While your thoughts are trending toward holiday parties, gifts, and seasonal frivolity with family and friends, I recommend you take a moment to look at your financial life and take care of a few things before year-end.

Let’s start with estate planning. Check your beneficiary designations. Insurance policies, retirement accounts, and some investment accounts pass to your heirs outside of your Will. If you’ve had any family changes during the year — marriage, divorce, or the birth of a child — you may need to update your beneficiary designations on these accounts.

Since you’ll likely be surrounded by family and close friends, consider creating or revising any powers of attorney you may have in place. These documents allow others to make decisions for you regarding healthcare choices or financial transactions should you become incapacitated. Also, ask your parents if they have these documents in place. While no one wants to dwell on their mortality during the holidays, having these legal documents in place can bring peace of mind knowing that you’re prepared for emergencies.

If you or anyone in your family has a safe deposit box, take the time to visit it, take inventory of what it contains, and make sure other family members have access to the key. If a bank has incomplete or incorrect contact information, box owners are delinquent in annual fees, or if the bank branch is closing, boxes can be drilled open and the contents damaged or lost. Furthermore, if your Will or powers of attorney are sealed away in a secret location, they do your heirs no good should something happen.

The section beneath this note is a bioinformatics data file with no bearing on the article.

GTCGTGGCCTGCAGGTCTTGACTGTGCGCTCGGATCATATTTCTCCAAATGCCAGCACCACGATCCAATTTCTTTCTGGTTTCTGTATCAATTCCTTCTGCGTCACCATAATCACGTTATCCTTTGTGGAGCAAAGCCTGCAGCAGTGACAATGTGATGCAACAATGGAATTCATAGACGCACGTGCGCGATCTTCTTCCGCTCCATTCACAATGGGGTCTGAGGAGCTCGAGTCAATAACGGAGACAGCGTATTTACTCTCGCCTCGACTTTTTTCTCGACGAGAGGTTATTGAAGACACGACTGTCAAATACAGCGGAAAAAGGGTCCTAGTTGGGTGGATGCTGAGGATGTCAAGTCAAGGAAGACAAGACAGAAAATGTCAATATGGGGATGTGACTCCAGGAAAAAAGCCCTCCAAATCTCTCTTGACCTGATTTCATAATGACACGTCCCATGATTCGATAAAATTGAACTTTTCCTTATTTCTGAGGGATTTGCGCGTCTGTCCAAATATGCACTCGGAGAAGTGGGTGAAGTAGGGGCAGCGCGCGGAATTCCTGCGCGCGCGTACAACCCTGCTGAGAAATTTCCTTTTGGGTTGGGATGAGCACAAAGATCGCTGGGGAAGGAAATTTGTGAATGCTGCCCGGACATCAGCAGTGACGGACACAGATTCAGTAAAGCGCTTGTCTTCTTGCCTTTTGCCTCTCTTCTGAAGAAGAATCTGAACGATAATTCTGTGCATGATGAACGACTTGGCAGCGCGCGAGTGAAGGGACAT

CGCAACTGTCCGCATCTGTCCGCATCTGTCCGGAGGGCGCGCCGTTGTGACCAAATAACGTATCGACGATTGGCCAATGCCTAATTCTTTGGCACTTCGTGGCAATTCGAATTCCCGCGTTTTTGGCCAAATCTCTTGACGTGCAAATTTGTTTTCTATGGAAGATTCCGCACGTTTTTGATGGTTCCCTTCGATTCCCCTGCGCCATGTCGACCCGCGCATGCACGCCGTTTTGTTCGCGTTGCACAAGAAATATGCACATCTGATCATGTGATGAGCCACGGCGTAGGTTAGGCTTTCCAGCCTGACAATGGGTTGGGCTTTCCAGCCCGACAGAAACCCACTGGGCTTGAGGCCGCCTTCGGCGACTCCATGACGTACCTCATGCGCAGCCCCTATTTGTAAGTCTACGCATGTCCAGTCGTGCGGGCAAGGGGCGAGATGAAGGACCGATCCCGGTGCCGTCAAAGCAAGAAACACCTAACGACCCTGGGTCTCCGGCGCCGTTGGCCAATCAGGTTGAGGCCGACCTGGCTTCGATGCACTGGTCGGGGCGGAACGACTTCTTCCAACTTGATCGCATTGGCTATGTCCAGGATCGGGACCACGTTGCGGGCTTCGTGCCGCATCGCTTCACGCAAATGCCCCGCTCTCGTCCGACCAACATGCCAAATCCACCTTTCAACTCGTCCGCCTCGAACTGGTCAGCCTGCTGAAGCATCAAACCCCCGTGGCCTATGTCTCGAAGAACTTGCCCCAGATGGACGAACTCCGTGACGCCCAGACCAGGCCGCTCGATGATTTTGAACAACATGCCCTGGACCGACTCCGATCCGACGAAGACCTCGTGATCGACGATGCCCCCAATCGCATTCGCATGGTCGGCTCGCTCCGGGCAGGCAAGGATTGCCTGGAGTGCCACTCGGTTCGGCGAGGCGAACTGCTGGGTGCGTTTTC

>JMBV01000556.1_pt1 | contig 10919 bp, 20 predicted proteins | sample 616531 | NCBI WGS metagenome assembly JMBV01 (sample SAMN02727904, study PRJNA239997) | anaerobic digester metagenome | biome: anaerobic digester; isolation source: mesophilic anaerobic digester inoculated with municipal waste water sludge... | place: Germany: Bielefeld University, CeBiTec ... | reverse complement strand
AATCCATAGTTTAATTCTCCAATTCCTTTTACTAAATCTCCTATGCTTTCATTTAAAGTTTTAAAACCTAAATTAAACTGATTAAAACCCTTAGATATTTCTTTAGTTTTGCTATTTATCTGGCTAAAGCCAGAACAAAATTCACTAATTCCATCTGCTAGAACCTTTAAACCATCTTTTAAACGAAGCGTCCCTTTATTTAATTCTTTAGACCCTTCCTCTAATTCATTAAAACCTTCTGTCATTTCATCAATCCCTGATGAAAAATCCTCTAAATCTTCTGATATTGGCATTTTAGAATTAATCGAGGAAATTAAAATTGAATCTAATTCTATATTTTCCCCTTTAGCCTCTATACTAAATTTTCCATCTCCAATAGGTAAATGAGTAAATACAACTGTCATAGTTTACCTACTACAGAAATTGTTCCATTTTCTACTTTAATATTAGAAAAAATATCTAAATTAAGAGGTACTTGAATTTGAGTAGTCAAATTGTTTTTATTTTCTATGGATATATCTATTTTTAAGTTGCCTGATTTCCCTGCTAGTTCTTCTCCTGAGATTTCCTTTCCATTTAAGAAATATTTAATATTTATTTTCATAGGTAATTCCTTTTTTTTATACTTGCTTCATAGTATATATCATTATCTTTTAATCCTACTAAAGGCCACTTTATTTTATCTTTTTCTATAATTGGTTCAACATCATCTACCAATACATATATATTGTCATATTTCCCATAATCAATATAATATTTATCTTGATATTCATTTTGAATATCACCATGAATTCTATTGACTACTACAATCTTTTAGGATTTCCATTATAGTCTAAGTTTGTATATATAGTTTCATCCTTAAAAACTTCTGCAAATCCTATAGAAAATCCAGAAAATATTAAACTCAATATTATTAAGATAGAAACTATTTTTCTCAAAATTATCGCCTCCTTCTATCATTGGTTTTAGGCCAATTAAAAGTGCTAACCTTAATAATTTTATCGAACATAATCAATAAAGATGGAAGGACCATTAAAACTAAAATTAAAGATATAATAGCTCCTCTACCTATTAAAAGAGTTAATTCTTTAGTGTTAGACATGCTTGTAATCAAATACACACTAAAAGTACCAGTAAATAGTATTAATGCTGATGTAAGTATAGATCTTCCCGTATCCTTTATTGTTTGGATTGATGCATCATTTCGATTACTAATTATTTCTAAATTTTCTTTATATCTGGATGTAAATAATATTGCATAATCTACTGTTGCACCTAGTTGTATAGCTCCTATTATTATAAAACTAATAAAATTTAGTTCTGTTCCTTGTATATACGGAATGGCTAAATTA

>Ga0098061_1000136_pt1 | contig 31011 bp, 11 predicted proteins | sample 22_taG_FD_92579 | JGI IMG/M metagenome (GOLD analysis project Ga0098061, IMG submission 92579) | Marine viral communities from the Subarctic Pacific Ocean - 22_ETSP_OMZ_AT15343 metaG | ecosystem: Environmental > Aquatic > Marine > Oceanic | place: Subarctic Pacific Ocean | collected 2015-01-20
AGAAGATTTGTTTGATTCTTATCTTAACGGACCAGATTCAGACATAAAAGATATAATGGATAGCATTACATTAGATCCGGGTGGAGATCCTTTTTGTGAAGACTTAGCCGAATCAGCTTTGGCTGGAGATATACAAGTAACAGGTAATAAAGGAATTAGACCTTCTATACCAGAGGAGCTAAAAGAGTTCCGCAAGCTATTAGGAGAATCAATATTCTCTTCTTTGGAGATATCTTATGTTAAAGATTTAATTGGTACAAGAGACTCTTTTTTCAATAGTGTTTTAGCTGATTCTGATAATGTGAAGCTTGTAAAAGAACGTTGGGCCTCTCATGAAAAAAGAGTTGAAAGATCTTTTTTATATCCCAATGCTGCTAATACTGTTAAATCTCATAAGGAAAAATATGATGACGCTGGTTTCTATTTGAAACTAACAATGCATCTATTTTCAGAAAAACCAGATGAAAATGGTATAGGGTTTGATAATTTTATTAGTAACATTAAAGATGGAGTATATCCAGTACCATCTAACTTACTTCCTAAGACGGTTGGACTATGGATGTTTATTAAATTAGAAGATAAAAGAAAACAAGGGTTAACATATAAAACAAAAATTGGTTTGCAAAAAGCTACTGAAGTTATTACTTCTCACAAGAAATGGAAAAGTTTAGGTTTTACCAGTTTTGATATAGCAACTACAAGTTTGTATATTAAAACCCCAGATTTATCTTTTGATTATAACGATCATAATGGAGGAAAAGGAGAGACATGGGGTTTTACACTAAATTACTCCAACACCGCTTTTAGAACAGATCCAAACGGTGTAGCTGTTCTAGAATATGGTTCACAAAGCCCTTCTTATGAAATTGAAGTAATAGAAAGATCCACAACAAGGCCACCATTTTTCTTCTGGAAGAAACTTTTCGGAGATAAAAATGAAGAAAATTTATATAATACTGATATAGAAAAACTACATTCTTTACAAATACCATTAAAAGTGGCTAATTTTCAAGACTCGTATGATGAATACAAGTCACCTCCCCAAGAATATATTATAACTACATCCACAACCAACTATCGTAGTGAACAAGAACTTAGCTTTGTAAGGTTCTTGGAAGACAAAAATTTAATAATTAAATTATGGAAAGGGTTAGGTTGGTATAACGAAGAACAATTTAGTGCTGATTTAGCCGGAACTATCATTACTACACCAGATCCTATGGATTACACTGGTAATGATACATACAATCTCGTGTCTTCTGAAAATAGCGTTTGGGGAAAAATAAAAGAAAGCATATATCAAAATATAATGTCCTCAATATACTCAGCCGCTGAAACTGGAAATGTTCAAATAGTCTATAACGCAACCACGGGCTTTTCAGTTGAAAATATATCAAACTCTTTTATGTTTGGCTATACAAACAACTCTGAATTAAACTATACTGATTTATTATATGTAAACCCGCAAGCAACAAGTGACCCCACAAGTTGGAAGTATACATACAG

Let’s move on to your taxes, because once the year closes, there is little you can do to improve your situation. You may consider tax-loss harvesting by selling any losing investments to offset any capital gains tax liabilities you may have. If you know you will have a Georgia state tax obligation and you need to save for education costs, you may want to contribute to a 529 Plan. Georgia currently offers a state income tax deduction for up to $4,000 for joint filers per beneficiary.

Taxpayers should also take the time to estimate their state tax liability. Georgia filers are required to follow the same selection used on their federal returns regarding claiming the standard deduction or choosing to itemize deductions. However, Georgia’s standard deduction is only $6,000 for married filers. It may benefit you to accelerate some deductions into 2019 so you can itemize on both your federal and state returns.

Finally, investors should take stock of their portfolio. Because of sector or asset class outperformance, your allocation may be skewed, creating unnecessary risk in your portfolio. Rebalancing at year-end may help you lock in your gains and put you on the right track for next year.

If you’re dollar-cost averaging money into taxable accounts, be aware of when you purchase shares of mutual funds, regarding dividend payments and capital gain distribution dates. All investors who own shares as of the close of business on the record date are entitled to receive distributions, so this could create an unexpected tax liability.

These are just a few of the financial tasks you may want to address before year-end. Consult a financial adviser or CPA for more detailed recommendations for your specific situation.

William G. Lako, Jr., CFP®, is an Executive in Residence at Kennesaw State University’s Coles College of Business and a principal at Henssler Financial and a co-host on Atlanta’s longest running, most respected financial talk radio show “Money Talks” airing Saturdays at 10 a.m. on AM 920 The Answer. Mr. Lako is a CERTIFIED FINANCIAL PLANNER™ professional.


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